The embodiment for the architecture described here would implement the steps above using a “Pitch and Catch” approach. While one block is ‘catching’ and analyzing the incoming video data, the other block is scaling and ‘pitching’ video data to the output. As shown in FIG. 13, the upper half of the system is in “catch” mode. During this phase, incoming RGB data is sampled by the histogram accumulators 210 while being stored in the frame buffer 200. After 135 lines have been buffered, the contents of the twenty-four histogram accumulators 210 are made available to the digital signal processor 220 (DSP). The DSP 220 then calculates the brightness of each of the corresponding subsections and updates the virtual backlight buffer 215. This process is repeated seven more times for the remaining video data. Note that the last eight subsections placed into the virtual backlight may have to be calculated during the “vertical retrace” period.

The lower half of the system is operating in “pitch” mode. During this phase, each pixel from the input buffer 200 is divided by the corresponding pixel in the virtual backlight buffer 215 and sent to the video out MUX. To speed execution and avoid the use of a hardware divider, a lookup table may be used to determine a scaling factor. This factor can then be used to rescale the RGB data with three 8×8 multipliers. Concurrent with the rescaling operation, the individual subsections of the backlight matrix will be updated synchronously using the values calculated during the “catch” phase.

It should be noted that the system and method described herein has been described with reference to each ‘frame’ and in an exemplary embodiment the backlight subsections would be updated for each ‘frame.’ However, there are many different frame rates of video which exist as well as different refresh rates of LCD displays (ex. 60 Hz, 120 Hz, 240 Hz, etc.). As used herein, the term ‘frame’ represents each time that the pixel voltages are updated for the LCD display. Thus, the backlight subsections should preferably be updated (and the LCD subpixel voltages re-scaled) each time that a new set of subpixel data is sent to the LCD display.

Having shown and described preferred embodiments, those skilled in the art will realize that many variations and modifications may be made to affect the described embodiments and still be within the scope of the claims. Thus, many of the elements indicated above may be altered or replaced by different elements which will provide the same result and fall within the spirit of the claimed embodiments. It is the intention, therefore, to limit the invention only as indicated by the scope of the claims.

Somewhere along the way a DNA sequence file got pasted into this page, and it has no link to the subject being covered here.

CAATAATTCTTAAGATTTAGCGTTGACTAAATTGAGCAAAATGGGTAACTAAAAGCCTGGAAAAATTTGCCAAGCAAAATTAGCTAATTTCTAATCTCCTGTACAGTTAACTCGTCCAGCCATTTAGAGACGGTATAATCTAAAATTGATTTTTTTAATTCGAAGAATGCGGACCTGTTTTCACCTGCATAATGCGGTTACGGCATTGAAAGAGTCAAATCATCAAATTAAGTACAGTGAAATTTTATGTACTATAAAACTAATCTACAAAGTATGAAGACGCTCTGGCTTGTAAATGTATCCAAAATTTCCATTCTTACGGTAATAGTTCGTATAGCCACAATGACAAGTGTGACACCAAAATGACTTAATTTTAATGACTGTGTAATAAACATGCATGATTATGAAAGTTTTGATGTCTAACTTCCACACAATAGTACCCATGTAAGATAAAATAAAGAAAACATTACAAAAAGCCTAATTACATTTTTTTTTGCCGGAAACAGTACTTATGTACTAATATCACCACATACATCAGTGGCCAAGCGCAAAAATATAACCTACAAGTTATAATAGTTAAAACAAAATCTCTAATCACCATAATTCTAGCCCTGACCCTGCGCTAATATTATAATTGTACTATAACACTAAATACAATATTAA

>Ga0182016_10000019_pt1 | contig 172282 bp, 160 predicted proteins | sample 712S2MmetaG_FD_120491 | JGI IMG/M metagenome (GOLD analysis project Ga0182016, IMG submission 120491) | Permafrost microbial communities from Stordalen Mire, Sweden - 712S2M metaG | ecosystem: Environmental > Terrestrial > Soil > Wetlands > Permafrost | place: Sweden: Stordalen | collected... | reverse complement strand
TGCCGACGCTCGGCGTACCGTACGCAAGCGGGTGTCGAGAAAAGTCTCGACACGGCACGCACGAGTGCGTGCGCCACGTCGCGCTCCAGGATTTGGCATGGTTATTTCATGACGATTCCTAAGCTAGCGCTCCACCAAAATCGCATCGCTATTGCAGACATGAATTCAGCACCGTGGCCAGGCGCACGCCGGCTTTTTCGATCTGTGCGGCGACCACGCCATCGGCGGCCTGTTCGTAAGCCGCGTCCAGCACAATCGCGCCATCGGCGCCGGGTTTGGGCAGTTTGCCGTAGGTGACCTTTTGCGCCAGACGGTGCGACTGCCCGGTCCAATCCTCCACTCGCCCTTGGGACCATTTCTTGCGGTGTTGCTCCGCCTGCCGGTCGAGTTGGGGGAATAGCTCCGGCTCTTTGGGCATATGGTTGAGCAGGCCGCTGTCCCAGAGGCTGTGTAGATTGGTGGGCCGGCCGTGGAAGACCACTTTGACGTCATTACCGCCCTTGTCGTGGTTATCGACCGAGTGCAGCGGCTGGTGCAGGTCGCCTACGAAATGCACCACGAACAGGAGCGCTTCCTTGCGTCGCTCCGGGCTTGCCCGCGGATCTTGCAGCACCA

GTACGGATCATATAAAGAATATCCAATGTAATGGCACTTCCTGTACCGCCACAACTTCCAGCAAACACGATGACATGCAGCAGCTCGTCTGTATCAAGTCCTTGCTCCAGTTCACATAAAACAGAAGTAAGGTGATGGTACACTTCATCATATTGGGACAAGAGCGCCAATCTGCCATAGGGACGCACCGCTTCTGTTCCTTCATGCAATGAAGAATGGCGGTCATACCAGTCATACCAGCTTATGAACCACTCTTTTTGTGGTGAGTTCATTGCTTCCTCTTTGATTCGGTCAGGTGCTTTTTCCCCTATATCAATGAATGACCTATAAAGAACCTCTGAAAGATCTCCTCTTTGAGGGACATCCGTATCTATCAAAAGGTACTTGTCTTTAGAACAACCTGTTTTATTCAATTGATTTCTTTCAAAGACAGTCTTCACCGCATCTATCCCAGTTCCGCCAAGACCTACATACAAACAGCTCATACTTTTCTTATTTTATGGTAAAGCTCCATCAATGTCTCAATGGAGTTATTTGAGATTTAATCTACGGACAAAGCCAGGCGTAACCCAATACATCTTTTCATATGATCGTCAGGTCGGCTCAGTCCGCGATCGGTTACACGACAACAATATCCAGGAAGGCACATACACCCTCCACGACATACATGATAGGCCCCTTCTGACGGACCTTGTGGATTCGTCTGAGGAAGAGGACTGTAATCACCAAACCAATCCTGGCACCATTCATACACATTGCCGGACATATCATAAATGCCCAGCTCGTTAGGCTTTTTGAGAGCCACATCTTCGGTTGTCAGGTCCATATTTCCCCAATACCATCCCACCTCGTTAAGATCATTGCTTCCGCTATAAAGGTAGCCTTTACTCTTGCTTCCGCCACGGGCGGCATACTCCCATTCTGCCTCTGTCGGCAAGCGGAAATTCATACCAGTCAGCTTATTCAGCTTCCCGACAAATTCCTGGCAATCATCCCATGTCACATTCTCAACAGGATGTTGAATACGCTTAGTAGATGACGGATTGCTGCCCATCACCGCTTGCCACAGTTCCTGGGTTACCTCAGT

Claims (12)

What is claimed is:
1. An LED backlit liquid crystal display (LCD) having individually controllable subsections of the LED backlight, the LCD comprising:
an LED backlight having individually controllable subsections;
a layer of liquid crystal material placed in front of the dividing walls; and
a diffusing element placed between the dividing walls and the layer of liquid crystal material; and
a first and second electrical assembly in electrical communication with the liquid crystal layer and the LED backlight, where each electrical assembly comprises:
a histogram accumulator which accepts video input and prepares histogram data;
a frame buffer which accepts the video data;
a digital signal processor which receives histogram data from the histogram accumulator, prepares virtual backlight data, and sends out controlling signals to the liquid crystal layer and the LED backlight.
2. The LCD of claim 1 wherein:
the first and second electrical assemblies operate in a pitch and catch mode.
3. A system for controlling the interactions of light between adjacent subsections of a dynamic LED backlight placed in front of a liquid crystal layer, the system comprising:
a first and second electrical assembly in electrical communication with the liquid crystal layer and the LED backlight, where each electrical assembly comprises:
a histogram accumulator which accepts video input and prepares histogram data;
a frame buffer which accepts the video data;
a digital signal processor which receives histogram data from the histogram accumulator, prepares virtual backlight data, and sends out controlling signals to the liquid crystal layer and the LED backlight.
4. The system of claim 3 further comprising:
a dividing wall positioned between each adjacent subsection of the LED backlight.
5. The system of claim 4 wherein:
the dividing wall is in contact with the LED backlight and extends away from the LED backlight.
6. The system of claim 4 wherein:
the dividing wall is sized and positioned so that half of the light of each adjacent subsection is present at the location of the dividing wall.
7. The system of claim 5 wherein:
the dividing wall extends less than three inches away from the LED backlight.
8. A system for controlling the interactions of light between adjacent subsections of a dynamic LED backlight, the system comprising:
a first subsection of the LED backlight;
a second subsection of the LED backlight positioned adjacent to the first subsection so as to create a border between the first and second LED subsections;
a dividing wall positioned along the border and extending away from the LED backlight; and
a first and second electrical assembly in electrical communication with the liquid crystal layer and the LED backlight, where each electrical assembly comprises:
a histogram accumulator which accepts video input and prepares histogram data;
a frame buffer which accepts the video data;
a digital signal processor which receives histogram data from the histogram accumulator, prepares virtual backlight data, and sends out controlling signals to the liquid crystal layer and the LED backlight.
9. The system of claim 8 wherein:
the dividing wall is adapted to allow approximately one-half of the luminance of the first subsection and approximately one-half of the luminance of the second subsection to be present at the border.
10. The system of claim 8 wherein:
the luminance of the first subsection is reduced to approximately one-half of the full luminance when measured at the border.
11. The system of claim 8 wherein:
the full luminance of the first subsection is not permitted to cross the border into the second subsection.
12. The system of claim 8 wherein:
the luminance of the first subsection is gradually reduced as one moves from the border and into the second subsection.